Bones’ Beat: Olaf Breuning at Metro Pictures


This week Bones, intrepid art-world raconteur, finds himself in Chelsea, ducking the cold and the wind to check in on Metro Pictures’ fete for Olaf Breuning, Swiss marathon artist par excellence. Haters step back…

Olaf Breuning is a Swiss man in his late 30s who makes cute and nonsensical sculptures, photographs, drawings and video, and who has been a considerable presence in the New York art world since October 2001. This was the year he debuted at Metro Pictures with Primitiv, an exhibition of vikings and savages that explored ideas of tribal might, gang mentalities, and the cultish coded insider trading of friendship. From where I was standing, as far as art goes, it was this show, along with Oliver Payne and Nick Relph’s concurrent American debut at Gavin Brown’s old space, that brought about mellower spirits and unjangled nerves in the immediate aftermath of September 11th’s catastrophes. Now, exactly seven years on, Breuning’s fourth solo show is wrapping up at Metro Pictures.

Breuning’s biography is suffused from the start with both peripatetic energy and an insistence on the worth of presence and participation. His basement studio in the former Chinese massage spot at 222 Lafayette Street, door often ajar, is ostensibly open to the public. With solo exhibitions mounted in Switzerland, Poland, Japan, Australia, England, Denmark, Austria, Holland, France, Mexico, Germany, and New Zealand in the last decade, he ranks among the world’s most frequent-flying artists. He became sufficiently notorious for his epic daily breakfasts at Balthazar that the Sunday Times wrote a story about them. But the undeniable vigor of his practice has, thus far, allowed him to remain impervious to both categorical critical swipes from the cerebral set and blanket hating at street-level, the angry twin gales awaiting every artist with this much exposure. Roberta Smith claimed, with admirable bluntness, that his debut progressed from “abysmal to promising.” I always liked that. Now as then, promise drives and defines this artist.

Take his drawings, of which there are eighty-six in the show. Executed with a sharp, hard pencil on letter-sized typing paper, they are never more than a very simple single idea, crudely executed in a matter of a few lines: a dream, fantasy, vision or gag plucked unedited from the id’s slipstream at the moment of its creation. Talk With The Hand is a traced hand, hatched in, with a mouth and eyes. I Hate Email is a passable rendering of E.T. on the phone with the titular phrase coming out of his mouth. Why Can Humans Be So Disgusting? depicts a pile of people throwing themselves into a pit with question marks flying about. Monkey B.J. shows a frontal view of a man, a monkey, and what I suppose I’ll call a sex act. Was Leonardo Gay? is a riff on Da Vinci’s Vitruvian man with a second man peeking out from behind the first. Both have smiley faces. I Like Boobs puts that message (along with “so much”, then smaller, “maybe I am sick?”) in type made up of circles with dots in the middle. There are eighty more of these, and they are all exactly as dumb and exactly as slight as they sound. Not one looks like it took more than ten minutes to make. Confidential to Metro Pictures: two thousand dollars is too much to charge for one of these works.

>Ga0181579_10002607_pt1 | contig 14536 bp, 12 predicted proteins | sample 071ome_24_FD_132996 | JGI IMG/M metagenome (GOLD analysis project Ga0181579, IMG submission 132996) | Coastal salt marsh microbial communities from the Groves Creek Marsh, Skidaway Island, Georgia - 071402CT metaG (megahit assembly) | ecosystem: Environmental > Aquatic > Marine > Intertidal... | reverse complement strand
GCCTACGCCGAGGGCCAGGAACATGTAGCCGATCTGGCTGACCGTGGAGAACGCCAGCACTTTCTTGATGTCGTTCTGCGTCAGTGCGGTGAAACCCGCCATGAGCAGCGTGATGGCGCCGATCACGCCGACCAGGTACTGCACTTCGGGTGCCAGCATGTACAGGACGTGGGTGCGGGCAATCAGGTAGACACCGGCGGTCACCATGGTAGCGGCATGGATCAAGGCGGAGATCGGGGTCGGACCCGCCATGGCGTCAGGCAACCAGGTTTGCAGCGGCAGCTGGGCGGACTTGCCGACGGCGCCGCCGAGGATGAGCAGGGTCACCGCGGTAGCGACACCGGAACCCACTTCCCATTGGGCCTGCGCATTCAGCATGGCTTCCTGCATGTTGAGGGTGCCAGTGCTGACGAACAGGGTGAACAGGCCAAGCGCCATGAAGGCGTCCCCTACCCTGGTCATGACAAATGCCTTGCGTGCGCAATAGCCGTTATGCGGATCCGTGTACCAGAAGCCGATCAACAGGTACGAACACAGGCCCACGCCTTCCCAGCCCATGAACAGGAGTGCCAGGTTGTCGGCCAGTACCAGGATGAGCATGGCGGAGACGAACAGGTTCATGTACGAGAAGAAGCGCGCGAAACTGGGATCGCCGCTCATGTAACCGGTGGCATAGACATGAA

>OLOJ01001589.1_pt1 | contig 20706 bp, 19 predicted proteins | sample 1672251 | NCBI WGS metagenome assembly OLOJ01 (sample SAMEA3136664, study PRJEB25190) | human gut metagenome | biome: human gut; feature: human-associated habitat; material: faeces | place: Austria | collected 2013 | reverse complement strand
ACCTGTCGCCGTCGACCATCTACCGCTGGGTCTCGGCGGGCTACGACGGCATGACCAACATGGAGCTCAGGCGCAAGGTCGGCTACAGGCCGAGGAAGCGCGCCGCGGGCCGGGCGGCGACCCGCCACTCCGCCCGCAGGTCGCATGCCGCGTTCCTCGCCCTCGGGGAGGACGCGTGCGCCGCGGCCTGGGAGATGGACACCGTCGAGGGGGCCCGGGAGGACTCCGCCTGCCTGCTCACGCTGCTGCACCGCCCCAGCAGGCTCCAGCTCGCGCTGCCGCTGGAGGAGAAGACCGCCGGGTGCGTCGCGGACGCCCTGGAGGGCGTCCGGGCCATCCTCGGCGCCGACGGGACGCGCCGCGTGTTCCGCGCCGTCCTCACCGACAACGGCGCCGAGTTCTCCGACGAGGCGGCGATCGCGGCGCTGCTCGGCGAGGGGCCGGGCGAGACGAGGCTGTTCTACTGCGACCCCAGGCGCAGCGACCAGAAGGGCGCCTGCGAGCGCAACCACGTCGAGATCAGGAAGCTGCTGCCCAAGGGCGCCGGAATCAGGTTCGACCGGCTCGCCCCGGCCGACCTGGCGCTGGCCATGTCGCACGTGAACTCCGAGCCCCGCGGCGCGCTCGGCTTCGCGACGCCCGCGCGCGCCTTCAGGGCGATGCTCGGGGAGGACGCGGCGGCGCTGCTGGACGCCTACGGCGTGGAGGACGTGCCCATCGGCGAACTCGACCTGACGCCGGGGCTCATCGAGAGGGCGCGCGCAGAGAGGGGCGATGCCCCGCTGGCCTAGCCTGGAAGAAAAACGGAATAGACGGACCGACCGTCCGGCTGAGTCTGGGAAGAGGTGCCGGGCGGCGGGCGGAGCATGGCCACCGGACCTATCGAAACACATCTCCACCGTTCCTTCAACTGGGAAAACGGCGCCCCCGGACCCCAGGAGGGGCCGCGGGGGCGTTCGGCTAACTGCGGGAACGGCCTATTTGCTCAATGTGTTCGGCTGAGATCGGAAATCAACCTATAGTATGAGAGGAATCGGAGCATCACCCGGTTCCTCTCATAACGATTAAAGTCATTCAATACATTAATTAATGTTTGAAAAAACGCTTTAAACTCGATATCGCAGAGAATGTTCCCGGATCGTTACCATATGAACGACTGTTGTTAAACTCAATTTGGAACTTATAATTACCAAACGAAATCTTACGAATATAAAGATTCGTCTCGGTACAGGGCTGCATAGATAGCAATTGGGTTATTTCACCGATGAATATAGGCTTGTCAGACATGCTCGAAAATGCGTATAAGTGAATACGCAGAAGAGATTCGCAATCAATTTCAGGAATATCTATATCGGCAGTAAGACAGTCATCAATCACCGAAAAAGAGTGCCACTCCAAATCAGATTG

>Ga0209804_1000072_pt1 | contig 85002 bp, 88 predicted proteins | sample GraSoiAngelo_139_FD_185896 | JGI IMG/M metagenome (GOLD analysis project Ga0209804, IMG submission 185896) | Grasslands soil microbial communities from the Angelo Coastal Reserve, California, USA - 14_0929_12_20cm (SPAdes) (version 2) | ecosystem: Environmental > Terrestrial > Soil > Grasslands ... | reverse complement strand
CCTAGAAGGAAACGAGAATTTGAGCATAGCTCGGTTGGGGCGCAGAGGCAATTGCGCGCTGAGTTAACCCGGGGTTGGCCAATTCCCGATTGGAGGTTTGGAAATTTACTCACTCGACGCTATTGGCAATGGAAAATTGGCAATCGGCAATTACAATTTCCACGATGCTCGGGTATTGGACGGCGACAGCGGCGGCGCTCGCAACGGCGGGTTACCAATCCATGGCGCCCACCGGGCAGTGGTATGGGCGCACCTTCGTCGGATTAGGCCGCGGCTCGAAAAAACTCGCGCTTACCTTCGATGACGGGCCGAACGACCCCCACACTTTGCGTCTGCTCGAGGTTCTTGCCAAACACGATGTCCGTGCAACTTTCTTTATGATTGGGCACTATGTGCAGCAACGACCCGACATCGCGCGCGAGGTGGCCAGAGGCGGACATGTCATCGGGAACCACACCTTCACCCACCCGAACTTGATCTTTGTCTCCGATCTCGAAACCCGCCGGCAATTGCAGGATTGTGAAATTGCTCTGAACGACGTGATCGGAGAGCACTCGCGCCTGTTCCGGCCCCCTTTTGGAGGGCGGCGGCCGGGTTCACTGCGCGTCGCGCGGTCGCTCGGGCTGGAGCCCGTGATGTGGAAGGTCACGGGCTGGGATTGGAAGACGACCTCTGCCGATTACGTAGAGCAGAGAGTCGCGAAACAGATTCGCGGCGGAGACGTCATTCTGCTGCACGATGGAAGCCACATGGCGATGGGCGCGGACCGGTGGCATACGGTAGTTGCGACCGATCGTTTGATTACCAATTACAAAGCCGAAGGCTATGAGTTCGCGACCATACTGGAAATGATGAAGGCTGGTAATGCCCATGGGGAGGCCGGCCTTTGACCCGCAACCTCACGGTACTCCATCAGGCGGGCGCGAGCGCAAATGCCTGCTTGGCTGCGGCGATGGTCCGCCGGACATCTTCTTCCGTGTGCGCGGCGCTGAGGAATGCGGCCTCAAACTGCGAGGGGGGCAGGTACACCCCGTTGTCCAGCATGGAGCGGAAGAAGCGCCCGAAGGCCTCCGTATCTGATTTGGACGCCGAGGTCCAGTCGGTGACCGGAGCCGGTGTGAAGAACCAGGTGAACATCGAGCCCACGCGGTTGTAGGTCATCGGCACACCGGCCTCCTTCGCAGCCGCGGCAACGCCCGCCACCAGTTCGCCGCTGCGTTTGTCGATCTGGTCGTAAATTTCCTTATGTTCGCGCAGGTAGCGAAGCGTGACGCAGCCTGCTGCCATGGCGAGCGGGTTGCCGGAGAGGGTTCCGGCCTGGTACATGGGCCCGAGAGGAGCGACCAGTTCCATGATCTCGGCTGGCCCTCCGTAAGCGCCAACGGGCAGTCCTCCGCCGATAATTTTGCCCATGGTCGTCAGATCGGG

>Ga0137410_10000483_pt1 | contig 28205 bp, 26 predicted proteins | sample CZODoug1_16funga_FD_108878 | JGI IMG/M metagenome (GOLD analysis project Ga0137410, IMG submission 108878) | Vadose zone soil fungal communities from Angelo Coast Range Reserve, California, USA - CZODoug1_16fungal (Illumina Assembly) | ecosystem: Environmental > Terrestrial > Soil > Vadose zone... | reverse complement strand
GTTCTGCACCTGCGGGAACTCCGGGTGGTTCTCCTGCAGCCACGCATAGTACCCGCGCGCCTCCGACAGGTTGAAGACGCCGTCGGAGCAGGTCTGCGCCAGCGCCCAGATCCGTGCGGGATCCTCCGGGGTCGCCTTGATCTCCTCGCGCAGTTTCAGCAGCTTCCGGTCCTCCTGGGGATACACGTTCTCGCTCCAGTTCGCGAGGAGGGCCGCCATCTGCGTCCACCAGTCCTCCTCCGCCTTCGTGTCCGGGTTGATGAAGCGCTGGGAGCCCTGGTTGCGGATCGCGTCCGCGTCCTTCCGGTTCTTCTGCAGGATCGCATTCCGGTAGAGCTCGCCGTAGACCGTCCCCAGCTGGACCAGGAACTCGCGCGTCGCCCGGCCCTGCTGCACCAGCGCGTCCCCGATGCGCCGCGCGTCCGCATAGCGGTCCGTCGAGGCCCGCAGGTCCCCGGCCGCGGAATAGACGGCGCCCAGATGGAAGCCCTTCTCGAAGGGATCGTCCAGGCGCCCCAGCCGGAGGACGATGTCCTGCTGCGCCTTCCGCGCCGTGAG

Breuning stands for pure, relentless, enthusiastic production. His desire for discovery and enlightenment is enacted through enthusiasm and energy, not reflection. I noticed that Brian, a photograph of his frequent subject Brian Kerstetter as a reclining mutant with fright mask, cucumbers for fingers on his left hand, and his right leg bloodily amputated at the knee, is a near-verbatim remake of Sibylle, a photograph of his then-girlfriend from 1997. The back-story isn’t acknowledged in the press materials, suggesting that the private meaning the pair of works may hold for the artist, and whatever reason spurred the new one’s creation, does not matter: The echo may commemorate, exorcise or answer the original, but it doesn’t have much bearing on one’s understanding of the work. Breuning does not look back with his art, and forbids analysis—perhaps thoughtfulness is the word—from weighing down the force of discovery that will eventually drive us to answers that last. That’s his promise.

In Home 2, the 30-minute video that Breuning debuted at the Whitney Biennial earlier this year, Kerstetter played a tourist ignoramus staggering around the world, from Switzerland to Africa and Japan. Everything he did in this painful piece was an intellectual pratfall, culturally inappropriate and ugly. The film’s grace note shows Kerstetter back home in New York, crassly reveling in the wonders of taxicabs and orange juice with the same dizzy, impatient stupidity he brought to New Guinean tribal elders and Ghanaian poverty. In Breuning’s work, momentum is a force for good. His wide-eyed enthusiasm drives us all forward. The artist, it seems, has no intention of stopping.-Bones

Olaf Breuning will be up at Metro Pictures, 519 West 24th Street, until November 8th, so do not delay. Take note of the Champagne Dog behind the counter, and consider an investment in one of his catalogues, or a cute tote bag, instead of a drawing.

Next week, Bones heads uptown to check the pulse of the luxury galleries clustered around Bergdorf’s and the UN on 57th Street. Hiding on upper floors of gold buildings, what are these palaces saying and doing in the current cultural climate?